Large aggregations of spotted sea trout formed on last weekend's full moon. Such schooling behavior is related to their spawning cycle, typical in mid to late March through the first weeks of April, and can be conducive to great fishing. The weekend's quarter moon broke up these schools and scattered the fish, but expect them to regroup as the moon wanes toward Saturday's new moon.
Habitat that's happening: Along the northern Suncoast, forgo the grass beds and focus on hard bottoms. The redfish are overtaking the trout hot spots of last week. They are concentrated over hard bottoms (limestone outcroppings) that hold the heat even during cool, morning hours. Fishing this habitat produced double-digit catches of large reds all weekend. Focus on such areas at river mouths or adjacent to deeper water as the new moon approaches.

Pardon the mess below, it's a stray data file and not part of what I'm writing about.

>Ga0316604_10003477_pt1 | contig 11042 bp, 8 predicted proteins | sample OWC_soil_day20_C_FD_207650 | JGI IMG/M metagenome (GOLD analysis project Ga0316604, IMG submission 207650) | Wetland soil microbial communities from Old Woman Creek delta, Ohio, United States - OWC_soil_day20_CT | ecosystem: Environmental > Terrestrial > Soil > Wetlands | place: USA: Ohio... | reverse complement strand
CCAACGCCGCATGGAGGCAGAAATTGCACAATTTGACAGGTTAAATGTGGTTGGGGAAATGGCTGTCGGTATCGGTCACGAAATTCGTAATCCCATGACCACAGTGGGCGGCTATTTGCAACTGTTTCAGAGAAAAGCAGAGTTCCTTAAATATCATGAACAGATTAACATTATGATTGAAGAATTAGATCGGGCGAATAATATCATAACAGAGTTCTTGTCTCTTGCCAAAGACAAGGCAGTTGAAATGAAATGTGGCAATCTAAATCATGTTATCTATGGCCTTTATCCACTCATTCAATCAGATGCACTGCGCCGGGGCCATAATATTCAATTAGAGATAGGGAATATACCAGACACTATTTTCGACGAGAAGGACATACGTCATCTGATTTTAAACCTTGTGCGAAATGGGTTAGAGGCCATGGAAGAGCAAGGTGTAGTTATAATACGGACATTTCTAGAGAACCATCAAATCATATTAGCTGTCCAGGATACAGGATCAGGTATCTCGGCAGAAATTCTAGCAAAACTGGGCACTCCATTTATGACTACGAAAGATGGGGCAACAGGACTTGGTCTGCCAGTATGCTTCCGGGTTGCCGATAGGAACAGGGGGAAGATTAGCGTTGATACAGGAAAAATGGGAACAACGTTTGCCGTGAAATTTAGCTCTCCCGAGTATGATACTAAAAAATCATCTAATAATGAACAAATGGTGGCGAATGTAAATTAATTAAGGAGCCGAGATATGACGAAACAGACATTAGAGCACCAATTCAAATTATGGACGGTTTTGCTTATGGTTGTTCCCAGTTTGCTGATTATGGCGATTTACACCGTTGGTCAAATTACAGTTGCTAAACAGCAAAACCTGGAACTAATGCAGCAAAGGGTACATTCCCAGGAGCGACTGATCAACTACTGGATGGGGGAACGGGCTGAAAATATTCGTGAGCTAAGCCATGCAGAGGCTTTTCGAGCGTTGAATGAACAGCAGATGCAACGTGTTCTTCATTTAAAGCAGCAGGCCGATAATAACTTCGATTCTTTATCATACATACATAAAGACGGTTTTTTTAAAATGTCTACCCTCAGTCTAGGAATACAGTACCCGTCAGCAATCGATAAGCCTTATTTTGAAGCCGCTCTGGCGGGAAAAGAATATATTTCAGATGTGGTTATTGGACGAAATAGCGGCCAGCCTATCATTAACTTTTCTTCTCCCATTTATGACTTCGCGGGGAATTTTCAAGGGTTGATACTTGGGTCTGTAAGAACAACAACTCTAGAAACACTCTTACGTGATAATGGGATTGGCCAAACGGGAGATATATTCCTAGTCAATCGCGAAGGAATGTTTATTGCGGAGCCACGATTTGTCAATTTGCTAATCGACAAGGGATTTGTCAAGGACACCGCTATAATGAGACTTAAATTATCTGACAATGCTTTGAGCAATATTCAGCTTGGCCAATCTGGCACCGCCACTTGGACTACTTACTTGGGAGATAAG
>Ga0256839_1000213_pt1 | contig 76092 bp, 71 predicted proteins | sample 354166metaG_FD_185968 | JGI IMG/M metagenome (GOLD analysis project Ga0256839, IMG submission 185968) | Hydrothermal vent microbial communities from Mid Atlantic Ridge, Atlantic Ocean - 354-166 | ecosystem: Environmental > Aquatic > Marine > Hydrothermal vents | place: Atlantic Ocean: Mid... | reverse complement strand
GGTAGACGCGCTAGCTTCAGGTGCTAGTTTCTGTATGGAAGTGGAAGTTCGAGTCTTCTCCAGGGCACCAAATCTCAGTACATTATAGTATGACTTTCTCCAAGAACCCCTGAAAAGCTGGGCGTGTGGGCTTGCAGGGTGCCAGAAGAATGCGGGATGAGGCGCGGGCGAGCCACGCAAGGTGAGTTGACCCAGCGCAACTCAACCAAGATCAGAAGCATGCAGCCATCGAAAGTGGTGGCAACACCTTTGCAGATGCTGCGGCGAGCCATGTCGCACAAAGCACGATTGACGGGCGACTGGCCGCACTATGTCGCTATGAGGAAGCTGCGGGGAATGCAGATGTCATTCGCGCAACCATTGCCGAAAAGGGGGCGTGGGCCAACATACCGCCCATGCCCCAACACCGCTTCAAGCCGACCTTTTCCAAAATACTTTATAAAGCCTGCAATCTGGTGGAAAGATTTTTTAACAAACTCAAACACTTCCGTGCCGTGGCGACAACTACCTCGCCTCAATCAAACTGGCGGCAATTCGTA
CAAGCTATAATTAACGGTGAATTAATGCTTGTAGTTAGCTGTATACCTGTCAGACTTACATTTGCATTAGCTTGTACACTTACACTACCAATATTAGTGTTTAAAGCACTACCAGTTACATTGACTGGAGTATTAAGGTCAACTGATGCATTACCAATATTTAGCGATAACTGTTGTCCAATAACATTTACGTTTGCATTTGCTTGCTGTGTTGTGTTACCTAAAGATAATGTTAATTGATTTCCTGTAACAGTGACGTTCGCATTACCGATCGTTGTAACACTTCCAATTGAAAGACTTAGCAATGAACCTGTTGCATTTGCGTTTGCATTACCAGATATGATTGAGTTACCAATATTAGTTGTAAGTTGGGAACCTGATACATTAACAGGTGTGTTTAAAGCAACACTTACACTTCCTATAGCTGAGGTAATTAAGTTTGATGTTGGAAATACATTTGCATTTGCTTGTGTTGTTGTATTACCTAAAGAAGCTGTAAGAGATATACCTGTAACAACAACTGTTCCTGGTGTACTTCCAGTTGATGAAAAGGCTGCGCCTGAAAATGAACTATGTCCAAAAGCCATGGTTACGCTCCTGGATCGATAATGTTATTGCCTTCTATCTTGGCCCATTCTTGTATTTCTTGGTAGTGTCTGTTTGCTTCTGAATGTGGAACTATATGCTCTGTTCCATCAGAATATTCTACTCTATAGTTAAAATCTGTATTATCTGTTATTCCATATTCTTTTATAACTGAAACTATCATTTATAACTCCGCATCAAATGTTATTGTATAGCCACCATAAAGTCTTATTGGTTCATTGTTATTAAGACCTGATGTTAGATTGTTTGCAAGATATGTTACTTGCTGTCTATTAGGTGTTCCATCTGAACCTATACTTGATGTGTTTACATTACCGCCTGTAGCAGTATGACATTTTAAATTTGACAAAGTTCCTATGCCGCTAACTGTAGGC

Pro logic: Fish that are on the flats like it quiet. Inshore fish are easily spooked by sounds and shadows. Once spooked, they might not return to the area even after the boat engine is silenced. One cannot emphasize enough to use a stealth approach in these shallow waters. Drift into potential fishing spots using the wind and currents as a guide or by push pole or trolling motor. Once close, anchor and cast to the fish. Be courteous to others who might have already arrived.
Robert McCue can be reached at GiantTarpon.com or 800-833-0489.